Preventing DVT and PE in Nonsurgical Patients
from the ACCP Guidelines, 9th Ed.
The ACCP‘s new 9th edition of their authoritative clinical practice guidelines for prevention and treatment of venous thromboembolism (VTE) were published in February 2012, and we’ll be summarizing the 801-page long document piece by piece.
Here we review the section on prophylaxis of deep venous thrombosis (DVT) and pulmonary embolism (PE) in nonsurgical / medical patients. Also see the other sections of the ACCP 9th edition DVT/PE recommendations we’ve reviewed.
1. Patients at Low Risk for DVT/PE Require NO Prophylaxis
That’s right: “For acutely ill hospitalized medical patients at low risk of thrombosis, [ACCP] recommends against the use of pharmacologic prophylaxis or mechanical prophylaxis” (Grade 1B; 1 = recommendation; B = moderate-quality evidence)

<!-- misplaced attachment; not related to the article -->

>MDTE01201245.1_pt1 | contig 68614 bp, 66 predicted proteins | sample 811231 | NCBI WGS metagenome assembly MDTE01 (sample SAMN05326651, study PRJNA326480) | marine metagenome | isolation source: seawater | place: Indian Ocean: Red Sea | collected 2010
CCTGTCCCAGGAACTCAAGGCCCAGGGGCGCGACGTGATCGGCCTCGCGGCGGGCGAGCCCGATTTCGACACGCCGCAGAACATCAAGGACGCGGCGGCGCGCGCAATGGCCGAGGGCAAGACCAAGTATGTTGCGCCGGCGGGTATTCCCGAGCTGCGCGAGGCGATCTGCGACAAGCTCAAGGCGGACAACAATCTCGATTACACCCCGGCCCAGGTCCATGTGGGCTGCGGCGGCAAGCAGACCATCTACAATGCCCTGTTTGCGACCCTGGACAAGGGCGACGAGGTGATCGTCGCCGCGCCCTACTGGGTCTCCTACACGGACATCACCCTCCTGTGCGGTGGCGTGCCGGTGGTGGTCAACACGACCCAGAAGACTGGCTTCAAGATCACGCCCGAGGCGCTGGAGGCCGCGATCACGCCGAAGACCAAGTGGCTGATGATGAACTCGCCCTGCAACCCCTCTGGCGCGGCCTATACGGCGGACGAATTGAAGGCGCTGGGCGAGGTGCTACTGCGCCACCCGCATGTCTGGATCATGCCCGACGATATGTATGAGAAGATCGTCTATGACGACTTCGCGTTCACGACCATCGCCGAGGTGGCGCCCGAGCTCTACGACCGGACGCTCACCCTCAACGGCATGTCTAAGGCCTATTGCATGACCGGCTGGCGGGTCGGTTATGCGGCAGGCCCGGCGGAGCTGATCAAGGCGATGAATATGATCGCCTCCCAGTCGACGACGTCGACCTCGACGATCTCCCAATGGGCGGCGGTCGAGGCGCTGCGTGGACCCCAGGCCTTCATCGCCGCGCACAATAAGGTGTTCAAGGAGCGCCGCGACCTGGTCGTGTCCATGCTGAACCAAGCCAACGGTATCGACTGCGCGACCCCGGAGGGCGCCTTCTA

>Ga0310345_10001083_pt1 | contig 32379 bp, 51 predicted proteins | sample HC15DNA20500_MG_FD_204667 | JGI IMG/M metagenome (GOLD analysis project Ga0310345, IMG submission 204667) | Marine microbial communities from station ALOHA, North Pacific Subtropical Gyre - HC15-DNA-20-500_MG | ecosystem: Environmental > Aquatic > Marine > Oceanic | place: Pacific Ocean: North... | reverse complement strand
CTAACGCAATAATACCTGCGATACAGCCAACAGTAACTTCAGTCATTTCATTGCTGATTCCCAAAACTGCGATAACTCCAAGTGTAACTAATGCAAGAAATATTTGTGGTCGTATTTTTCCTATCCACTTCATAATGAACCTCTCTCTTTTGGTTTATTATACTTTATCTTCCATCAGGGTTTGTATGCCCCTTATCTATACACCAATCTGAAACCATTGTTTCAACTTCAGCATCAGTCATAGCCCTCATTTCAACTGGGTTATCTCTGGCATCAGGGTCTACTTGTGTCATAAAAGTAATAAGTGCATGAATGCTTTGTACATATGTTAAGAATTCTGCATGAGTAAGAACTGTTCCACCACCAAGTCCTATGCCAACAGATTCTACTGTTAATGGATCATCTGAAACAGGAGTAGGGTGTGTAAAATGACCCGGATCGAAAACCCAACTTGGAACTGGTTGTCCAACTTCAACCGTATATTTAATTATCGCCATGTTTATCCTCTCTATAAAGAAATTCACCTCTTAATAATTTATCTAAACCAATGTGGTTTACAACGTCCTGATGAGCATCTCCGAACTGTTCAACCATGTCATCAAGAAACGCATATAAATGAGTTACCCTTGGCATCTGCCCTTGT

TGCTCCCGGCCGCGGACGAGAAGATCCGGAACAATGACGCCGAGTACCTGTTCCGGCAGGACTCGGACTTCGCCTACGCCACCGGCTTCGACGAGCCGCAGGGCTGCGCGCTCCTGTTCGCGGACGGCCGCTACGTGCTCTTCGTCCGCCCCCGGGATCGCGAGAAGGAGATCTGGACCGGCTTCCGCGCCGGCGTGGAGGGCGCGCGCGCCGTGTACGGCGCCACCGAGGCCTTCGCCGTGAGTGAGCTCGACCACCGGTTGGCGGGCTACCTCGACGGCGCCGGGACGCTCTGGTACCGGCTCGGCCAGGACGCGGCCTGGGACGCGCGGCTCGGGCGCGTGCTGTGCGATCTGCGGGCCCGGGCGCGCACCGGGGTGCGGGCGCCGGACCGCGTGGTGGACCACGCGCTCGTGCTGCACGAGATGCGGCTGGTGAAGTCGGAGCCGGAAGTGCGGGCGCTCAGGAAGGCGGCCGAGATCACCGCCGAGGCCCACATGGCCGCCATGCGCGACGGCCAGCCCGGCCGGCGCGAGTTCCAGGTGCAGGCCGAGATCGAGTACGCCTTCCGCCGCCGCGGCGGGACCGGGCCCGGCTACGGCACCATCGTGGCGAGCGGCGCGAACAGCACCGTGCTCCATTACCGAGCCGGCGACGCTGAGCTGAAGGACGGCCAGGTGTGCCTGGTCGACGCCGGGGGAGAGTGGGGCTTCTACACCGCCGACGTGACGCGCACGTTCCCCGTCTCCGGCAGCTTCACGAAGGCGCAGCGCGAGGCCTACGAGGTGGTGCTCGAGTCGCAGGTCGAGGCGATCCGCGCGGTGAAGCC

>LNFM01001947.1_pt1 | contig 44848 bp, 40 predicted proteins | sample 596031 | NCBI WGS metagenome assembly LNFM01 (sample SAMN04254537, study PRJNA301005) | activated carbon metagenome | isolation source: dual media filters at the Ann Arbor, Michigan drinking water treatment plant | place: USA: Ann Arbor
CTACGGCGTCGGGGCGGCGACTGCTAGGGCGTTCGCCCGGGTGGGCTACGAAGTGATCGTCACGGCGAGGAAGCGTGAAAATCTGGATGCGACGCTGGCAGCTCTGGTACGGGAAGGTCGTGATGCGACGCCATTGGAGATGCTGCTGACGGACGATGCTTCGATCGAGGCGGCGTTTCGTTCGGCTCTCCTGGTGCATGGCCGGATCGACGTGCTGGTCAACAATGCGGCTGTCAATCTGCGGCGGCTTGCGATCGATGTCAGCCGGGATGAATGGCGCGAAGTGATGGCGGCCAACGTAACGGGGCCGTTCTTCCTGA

How can you determine your patient’s risk? Use the Padua Prediction Score; although imperfect, it’s the best available validated predictor for DVT/PE risk. Patients scored as low-risk by the PPS have a 0.3% rate of symptomatic DVT-PE in 90 days, and no longer require prophylaxis by ACCP guidelines. (Those who are high-risk on the PPS who do not receive prophylaxis have an 11% rate of DVT-PE within 90 days.)
Critically ill patients are at elevated risk for DVT-PE and should receive prophylaxis; don’t use the Padua tool on them.
The change in emphasis away from universal prophylaxis comes from a comprehensive evidence review that suggested harm from bleeding in low-risk patients given low-dose heparin, and skin necrosis in stroke patients given compression stockings. The American College of Physicians (the mother ship for internal medicine doctors) collaborated, and released their own recommendations against universal DVT/PE prophylaxis earlier this year.